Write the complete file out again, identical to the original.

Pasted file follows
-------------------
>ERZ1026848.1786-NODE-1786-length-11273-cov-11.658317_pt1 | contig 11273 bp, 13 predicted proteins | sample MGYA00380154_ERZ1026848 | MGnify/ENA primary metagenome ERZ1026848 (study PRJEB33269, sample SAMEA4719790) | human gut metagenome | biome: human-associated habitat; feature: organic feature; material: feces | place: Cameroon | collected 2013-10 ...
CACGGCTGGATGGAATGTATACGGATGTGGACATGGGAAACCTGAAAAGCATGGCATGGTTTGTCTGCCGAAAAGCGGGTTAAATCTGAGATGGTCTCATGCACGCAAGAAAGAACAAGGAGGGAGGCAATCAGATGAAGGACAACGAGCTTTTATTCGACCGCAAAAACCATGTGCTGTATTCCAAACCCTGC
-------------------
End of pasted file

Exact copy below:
>ERZ1026848.1786-NODE-1786-length-11273-cov-11.658317_pt1 | contig 11273 bp, 13 predicted proteins | sample MGYA00380154_ERZ1026848 | MGnify/ENA primary metagenome ERZ1026848 (study PRJEB33269, sample SAMEA4719790) | human gut metagenome | biome: human-associated habitat; feature: organic feature; material: feces | place: Cameroon | collected 2013-10 ...
CACGGCTGGATGGAATGTATACGGATGTGGACATGGGAAACCTGAAAAGCATGGCATGGTTTGTCTGCCGAAAAGCGGGTTAAATCTGAGATGGTCTCATGCACGCAAGAAAGAACAAGGAGGGAGGCAATCAGATGAAGGACAACGAGCTTTTATTCGACCGCAAAAACCATGTGCTGTATTCCAAACCCTGC